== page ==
HalalSG Confirms Cinema Snack Bars Aren’t Halal-Certified
After Subway’s move to attain a Halal certification, another controversy seems to brewing.
When asked whether food bars at Golden Village (GV) cinemas were Halal, the sassy @halalSG Twitter page responded.
Not only are GV snack bars non-halal, every other cinema snack bar in Singapore is not halal-certified too.
While this might seem trivial, it is important to note that outside food is not allowed in all cinemas.
This effectively means that snack bars have monopolies over what is being consumed — unlike the entire Subway saga.
In other words, our Muslim friends may choose what they eat in a mall or a shopping centre, but not so much in local cinemas.
Netizens react in shock
In response to the @halalSG tweet, some Muslims shared some tips.
According user Muhammad A’Qil, who was an ex-employee of GV, meat used in hot dogs and meatballs are from halal sources.
However, he wasn’t sure if they still use the same brand of meatballs and hot dogs.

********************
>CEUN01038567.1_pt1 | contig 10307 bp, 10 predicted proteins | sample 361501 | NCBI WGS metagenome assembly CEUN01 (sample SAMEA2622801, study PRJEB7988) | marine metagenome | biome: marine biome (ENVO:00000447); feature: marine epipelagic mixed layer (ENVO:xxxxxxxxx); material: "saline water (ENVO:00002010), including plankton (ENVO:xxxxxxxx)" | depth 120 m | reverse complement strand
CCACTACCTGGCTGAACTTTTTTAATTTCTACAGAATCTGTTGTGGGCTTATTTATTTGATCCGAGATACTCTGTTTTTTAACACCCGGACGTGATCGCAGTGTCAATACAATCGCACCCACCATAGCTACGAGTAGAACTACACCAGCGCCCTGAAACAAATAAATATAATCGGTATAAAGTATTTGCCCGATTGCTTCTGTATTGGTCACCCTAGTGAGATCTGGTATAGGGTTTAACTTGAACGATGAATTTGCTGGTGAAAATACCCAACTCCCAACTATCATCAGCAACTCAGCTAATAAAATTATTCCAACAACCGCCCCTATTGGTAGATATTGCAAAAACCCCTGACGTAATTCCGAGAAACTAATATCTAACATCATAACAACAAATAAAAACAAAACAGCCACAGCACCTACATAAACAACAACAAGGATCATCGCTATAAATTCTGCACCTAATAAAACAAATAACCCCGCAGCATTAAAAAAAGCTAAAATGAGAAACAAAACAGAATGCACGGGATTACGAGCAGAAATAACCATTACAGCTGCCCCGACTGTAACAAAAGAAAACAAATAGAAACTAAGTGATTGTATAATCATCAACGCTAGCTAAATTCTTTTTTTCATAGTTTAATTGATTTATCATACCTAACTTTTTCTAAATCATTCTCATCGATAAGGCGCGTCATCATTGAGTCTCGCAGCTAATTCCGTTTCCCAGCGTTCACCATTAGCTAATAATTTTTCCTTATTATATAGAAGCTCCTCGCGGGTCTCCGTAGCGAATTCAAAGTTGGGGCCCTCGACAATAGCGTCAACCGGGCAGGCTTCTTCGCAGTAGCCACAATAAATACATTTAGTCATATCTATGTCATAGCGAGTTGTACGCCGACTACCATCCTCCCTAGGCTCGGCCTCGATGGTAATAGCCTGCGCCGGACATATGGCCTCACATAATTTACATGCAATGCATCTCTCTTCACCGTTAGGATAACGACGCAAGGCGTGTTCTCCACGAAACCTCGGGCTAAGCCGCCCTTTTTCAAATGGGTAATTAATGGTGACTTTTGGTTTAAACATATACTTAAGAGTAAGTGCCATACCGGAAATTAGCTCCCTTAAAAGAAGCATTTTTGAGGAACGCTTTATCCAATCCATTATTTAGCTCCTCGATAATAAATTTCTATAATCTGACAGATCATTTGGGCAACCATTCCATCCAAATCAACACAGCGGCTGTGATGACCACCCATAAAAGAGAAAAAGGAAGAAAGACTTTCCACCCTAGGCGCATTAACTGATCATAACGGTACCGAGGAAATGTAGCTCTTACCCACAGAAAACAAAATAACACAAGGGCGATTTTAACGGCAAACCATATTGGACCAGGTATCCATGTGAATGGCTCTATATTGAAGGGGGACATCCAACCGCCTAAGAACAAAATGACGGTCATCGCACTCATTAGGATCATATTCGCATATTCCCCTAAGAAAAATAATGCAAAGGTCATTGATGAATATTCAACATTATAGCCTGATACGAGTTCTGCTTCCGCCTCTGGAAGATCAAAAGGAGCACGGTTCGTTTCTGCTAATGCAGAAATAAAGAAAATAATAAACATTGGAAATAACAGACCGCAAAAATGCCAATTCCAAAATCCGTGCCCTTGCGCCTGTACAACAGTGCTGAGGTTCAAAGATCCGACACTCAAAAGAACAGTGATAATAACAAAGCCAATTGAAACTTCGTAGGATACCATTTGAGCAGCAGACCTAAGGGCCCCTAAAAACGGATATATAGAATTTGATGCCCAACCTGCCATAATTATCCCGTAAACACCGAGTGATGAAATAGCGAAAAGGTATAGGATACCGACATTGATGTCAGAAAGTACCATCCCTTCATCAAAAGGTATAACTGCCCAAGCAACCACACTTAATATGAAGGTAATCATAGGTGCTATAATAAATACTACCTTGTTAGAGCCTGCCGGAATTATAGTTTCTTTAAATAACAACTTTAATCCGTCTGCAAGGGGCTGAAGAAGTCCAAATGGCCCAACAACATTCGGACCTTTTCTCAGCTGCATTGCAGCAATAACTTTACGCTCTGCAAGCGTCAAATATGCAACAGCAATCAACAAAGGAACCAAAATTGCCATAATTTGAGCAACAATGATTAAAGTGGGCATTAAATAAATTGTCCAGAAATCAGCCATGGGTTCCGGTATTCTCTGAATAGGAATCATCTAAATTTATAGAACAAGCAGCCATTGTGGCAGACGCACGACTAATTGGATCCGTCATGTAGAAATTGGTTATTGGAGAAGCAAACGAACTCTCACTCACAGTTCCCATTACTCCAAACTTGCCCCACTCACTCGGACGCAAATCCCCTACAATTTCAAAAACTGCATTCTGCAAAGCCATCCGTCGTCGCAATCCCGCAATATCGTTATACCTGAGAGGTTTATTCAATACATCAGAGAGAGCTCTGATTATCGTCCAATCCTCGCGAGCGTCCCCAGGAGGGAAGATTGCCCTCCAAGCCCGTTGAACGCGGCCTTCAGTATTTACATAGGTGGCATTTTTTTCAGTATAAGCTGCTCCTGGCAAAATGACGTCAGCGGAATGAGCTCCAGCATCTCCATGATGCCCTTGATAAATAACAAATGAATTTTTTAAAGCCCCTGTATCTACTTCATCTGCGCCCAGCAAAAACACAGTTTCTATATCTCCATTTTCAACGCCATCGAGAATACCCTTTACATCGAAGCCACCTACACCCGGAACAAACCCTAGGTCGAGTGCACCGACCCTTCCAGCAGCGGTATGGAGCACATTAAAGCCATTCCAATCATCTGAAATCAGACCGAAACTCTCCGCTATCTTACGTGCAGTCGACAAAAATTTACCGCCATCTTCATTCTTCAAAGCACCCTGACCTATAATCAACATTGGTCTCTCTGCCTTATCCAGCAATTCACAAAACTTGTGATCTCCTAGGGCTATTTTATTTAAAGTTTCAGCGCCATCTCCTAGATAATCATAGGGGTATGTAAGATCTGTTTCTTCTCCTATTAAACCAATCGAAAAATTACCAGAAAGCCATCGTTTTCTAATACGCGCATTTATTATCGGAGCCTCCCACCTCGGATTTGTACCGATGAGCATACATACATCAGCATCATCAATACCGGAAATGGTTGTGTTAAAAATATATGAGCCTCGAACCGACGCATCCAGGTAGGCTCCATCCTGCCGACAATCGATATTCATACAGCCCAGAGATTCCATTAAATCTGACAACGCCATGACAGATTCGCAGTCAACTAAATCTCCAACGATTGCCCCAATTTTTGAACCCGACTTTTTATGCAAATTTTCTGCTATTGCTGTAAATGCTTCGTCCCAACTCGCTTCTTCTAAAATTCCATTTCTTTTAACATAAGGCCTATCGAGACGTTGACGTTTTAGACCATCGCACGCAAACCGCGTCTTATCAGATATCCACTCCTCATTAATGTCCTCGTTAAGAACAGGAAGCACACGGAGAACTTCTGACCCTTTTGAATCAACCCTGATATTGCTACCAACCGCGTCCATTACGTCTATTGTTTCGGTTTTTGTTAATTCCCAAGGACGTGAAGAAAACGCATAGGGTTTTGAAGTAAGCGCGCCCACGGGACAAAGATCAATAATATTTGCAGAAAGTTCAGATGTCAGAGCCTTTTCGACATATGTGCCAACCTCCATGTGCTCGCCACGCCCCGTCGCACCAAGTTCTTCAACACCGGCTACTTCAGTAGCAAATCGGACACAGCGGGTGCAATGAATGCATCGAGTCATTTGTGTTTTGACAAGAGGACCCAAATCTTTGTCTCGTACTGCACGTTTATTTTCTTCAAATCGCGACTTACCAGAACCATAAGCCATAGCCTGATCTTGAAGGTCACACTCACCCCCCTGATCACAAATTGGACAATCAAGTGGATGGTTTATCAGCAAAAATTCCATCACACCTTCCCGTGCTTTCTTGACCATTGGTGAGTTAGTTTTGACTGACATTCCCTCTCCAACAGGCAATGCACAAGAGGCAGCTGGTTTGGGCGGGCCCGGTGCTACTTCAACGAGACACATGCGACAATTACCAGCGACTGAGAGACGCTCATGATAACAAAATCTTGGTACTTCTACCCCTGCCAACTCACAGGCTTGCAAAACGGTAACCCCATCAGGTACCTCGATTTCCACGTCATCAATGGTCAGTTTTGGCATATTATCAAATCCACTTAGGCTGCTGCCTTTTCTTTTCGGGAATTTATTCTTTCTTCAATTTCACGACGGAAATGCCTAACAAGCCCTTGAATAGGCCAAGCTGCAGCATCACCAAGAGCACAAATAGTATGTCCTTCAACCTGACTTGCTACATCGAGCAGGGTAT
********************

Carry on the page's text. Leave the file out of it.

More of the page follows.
Other netizens directly asked Golden Village staff whether the food being served was halal.
They too were assured that the food sold was halal-sourced.
Some objected to this though. Why wouldn’t GV have applied for the certificate if it was already halal-compliant?
According to The Straits Times, it costs around $750 per year to maintain a Halal certificate at a snack bar.
While this sounds low as compared to the prices of food served, there are also other considerations.
Getting a Halal certificate means there’ll be changes to the preparation procedure, sourcing of ingredients and manpower planning.
All of these constitute implicit costs for cinemas, making it more expensive to get Halal certification.
To halal, or not to halal?
We’ve reached out to Golden Village and Cathay for comment.
What do you think? Should cinemas get Halal certification? Are the costs justified?
Tell us in the comments below.
Featured image from Cinema Online Singapore.